Saturday, November 30, 2013


1st Sunday of Advent - A

December 1, 2013

1st Sunday of Advent - A

Memorial, St. Edmund Campion and Robert Southwell, priests and their companions, martyrs

Is 2:1-5 / Ps 122: 1-2. 3-4. 4-5. 6-7. 8-9 / Rom 13:11-14 / Mt 24:37-44

Isaiah 2:1-5

The vision of Isaiah, son of Amoz, concerning Judah and Jerusalem. In the last days, the mountain of Yahweh's house shall be set over the highest mountains and shall tower over the hills. All the nations shall stream to it, saying, "Come, let us go to the mountain of the Lord, to the house of the God of Jacob, that he may teach us his ways and we may walk in his paths. For the Teaching comes from Zion, and from Jerusalem the word of Yahweh. He will rule over the nations and settle disputes for many peoples. They will beat their swords into plowshares and their spears into pruning hooks. Nation will not raise sword against nation; they will train for war no more. O nation of Jacob, come, let us walk in the light of the Lord!"

Romans 13:11-14

You know what hour it is. This is the time to awake, for our salvation is now nearer than when we first believed; the night is almost over and day is at hand. Let us discard, therefore, everything that belongs to darkness, and let us put on the armor of light. As we live in the full light of day, let us behave with decency; no banquets with drunkenness, no promiscuity or licentiousness, no fighting or jealousy. Put on, rather, the Lord Jesus Christ, and do not be led by the will of the flesh nor follow its desires.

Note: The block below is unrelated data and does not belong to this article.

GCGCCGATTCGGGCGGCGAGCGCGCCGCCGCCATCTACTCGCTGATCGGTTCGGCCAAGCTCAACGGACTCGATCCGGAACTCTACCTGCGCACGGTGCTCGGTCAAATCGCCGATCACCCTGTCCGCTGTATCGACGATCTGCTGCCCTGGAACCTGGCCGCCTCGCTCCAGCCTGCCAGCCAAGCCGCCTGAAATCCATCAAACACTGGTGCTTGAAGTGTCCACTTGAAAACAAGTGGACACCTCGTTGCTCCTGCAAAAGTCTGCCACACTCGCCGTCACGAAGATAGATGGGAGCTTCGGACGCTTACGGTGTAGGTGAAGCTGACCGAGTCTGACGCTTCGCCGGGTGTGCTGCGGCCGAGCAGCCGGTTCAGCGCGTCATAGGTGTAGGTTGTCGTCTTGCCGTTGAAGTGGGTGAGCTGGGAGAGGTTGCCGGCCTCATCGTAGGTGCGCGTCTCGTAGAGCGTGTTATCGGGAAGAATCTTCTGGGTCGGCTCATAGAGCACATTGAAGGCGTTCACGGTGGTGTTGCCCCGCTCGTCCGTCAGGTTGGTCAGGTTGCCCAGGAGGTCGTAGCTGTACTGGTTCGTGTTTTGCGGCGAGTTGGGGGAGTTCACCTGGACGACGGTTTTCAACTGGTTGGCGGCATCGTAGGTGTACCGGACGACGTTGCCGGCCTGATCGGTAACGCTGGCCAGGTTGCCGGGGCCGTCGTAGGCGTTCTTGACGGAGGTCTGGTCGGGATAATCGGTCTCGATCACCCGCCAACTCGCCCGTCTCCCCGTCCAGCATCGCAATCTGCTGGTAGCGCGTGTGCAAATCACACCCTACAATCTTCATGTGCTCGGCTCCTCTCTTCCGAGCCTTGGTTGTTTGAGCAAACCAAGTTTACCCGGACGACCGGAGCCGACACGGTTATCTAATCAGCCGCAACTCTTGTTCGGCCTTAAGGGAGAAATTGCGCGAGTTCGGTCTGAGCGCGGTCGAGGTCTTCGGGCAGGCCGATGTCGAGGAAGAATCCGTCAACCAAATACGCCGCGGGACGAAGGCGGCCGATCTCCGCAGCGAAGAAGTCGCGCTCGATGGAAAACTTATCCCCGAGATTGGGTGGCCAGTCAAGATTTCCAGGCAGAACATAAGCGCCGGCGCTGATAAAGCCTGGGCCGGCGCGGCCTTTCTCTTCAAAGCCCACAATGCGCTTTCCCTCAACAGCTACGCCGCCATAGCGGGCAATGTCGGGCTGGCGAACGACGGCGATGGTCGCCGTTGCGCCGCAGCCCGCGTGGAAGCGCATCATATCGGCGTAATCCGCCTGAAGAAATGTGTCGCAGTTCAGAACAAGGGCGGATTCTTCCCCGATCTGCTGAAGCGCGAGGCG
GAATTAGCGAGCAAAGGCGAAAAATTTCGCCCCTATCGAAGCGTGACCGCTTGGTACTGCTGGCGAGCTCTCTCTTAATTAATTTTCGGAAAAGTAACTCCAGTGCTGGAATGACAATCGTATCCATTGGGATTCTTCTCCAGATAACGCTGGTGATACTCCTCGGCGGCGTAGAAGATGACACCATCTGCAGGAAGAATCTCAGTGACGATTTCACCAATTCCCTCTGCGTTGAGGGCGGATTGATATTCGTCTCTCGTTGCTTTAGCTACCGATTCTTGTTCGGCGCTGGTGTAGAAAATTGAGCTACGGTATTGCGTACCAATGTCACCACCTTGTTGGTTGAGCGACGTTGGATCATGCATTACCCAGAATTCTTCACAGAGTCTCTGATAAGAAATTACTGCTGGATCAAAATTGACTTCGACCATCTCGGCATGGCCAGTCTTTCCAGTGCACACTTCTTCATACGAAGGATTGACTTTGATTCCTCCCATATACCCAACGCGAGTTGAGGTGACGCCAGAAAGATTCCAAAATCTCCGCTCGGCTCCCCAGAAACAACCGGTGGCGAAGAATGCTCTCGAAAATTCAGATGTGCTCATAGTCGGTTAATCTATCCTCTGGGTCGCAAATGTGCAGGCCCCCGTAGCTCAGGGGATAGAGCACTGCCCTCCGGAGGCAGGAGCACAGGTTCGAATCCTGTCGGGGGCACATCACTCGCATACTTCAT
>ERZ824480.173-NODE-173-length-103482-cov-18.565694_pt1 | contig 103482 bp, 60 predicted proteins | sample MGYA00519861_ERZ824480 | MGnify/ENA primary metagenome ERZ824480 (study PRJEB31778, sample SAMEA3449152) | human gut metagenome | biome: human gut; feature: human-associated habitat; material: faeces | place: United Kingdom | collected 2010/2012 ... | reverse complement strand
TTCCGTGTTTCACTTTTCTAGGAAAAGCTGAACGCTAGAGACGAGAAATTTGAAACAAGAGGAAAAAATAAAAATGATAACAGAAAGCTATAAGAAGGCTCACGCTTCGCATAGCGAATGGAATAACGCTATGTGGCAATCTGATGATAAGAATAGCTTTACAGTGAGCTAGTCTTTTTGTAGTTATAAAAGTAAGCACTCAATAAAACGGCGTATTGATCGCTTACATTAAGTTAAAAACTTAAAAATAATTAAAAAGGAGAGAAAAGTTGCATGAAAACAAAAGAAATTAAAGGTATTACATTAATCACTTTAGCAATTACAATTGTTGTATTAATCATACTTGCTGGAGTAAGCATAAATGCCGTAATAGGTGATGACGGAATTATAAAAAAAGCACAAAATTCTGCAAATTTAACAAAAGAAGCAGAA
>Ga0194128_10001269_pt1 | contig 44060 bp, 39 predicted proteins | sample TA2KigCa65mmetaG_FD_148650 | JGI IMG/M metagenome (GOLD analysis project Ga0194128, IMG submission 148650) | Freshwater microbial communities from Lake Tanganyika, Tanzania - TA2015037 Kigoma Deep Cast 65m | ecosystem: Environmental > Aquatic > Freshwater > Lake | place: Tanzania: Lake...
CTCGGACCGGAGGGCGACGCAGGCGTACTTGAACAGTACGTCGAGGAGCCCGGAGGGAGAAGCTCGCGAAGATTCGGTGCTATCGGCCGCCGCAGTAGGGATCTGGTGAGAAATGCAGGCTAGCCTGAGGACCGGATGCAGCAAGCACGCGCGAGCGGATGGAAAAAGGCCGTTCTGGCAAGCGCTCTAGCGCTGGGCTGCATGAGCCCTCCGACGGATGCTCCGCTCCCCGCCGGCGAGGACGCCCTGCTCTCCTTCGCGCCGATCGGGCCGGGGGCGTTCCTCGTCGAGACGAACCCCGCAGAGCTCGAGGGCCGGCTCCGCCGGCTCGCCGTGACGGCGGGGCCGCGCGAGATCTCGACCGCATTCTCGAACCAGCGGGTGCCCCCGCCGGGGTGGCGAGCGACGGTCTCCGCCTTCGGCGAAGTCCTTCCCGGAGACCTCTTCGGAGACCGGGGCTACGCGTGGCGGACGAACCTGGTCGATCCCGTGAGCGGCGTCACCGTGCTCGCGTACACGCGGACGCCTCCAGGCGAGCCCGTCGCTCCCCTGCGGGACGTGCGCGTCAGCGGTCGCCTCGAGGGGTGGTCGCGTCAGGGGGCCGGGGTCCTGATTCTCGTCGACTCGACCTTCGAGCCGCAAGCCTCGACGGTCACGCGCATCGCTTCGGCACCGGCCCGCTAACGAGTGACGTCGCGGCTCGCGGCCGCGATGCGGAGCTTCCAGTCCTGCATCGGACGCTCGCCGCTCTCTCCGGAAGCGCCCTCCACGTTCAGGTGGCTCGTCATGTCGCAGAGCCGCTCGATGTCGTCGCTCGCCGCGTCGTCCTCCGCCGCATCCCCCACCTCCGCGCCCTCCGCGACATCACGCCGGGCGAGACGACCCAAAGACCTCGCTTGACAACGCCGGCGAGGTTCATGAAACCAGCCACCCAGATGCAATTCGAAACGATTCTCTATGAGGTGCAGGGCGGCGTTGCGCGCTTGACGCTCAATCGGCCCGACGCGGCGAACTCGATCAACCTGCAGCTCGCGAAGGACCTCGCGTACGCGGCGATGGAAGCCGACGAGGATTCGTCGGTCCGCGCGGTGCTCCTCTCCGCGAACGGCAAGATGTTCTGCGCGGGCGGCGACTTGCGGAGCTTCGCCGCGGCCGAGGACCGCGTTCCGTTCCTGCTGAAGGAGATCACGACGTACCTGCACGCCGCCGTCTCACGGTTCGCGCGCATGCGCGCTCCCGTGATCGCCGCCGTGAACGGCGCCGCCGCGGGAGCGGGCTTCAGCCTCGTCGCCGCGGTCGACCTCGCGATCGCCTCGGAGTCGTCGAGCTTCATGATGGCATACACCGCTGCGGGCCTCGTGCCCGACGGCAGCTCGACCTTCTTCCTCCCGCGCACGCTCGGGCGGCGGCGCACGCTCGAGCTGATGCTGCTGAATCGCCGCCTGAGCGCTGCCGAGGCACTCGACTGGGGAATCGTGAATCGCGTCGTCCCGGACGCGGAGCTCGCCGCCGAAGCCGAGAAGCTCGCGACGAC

Matthew 24:37-44

At the coming of the Son of Man, it will be just as it was in the time of Noah. In those days before the Flood, people were eating and drinking, and marrying, until that day when Noah went into the ark. Yet they did not know what would happen, until the flood came and swept them away. So will it be at the coming of the Son of Man: of two men in the field, one will be taken and the other left; of two women grinding wheat together at the mill, one will be taken and the other left. Stay awake then, for you do not know on what day your Lord will come. Obviously, if the owner of the house knew at what time the thief was coming, he would certainly stay up and not allow his house to be broken into. So be alert, for the Son of Man will come at the hour you least expect.


Today the Church begins a new liturgical year. The season of Advent is, as the very name suggests, a period of waiting in expectation for an important arrival. The four weeks of the Advent season bring us to Christmas when we commemorate the coming of the divine Son of God to be with us as one of us. Certainly that arrival of the Child born on the first Christmas is an arrival to celebrate, and it is no wonder that Cycle After year we prepare to renew our appreciation of the great Christmas arrival. In a sense we wait again in joyful expectation of all that Christmas means for us.

But that is not the only arrival that gives meaning to the season of Advent. Our faith tells us that there will be another arrival when the Christ of Christmas will come again in glory – the Second Coming of the Lord. This first Sunday of Advent, therefore, reminds us of how we are to wait for the arrival of the Lord when he will come to bring us all together with him in his glory. The words of today's gospel reading ring in the ears of our minds and hearts: "Stay awake, therefore! You cannot know the day your Lord is coming. . . . The Son of Man is coming at the time you may least expect."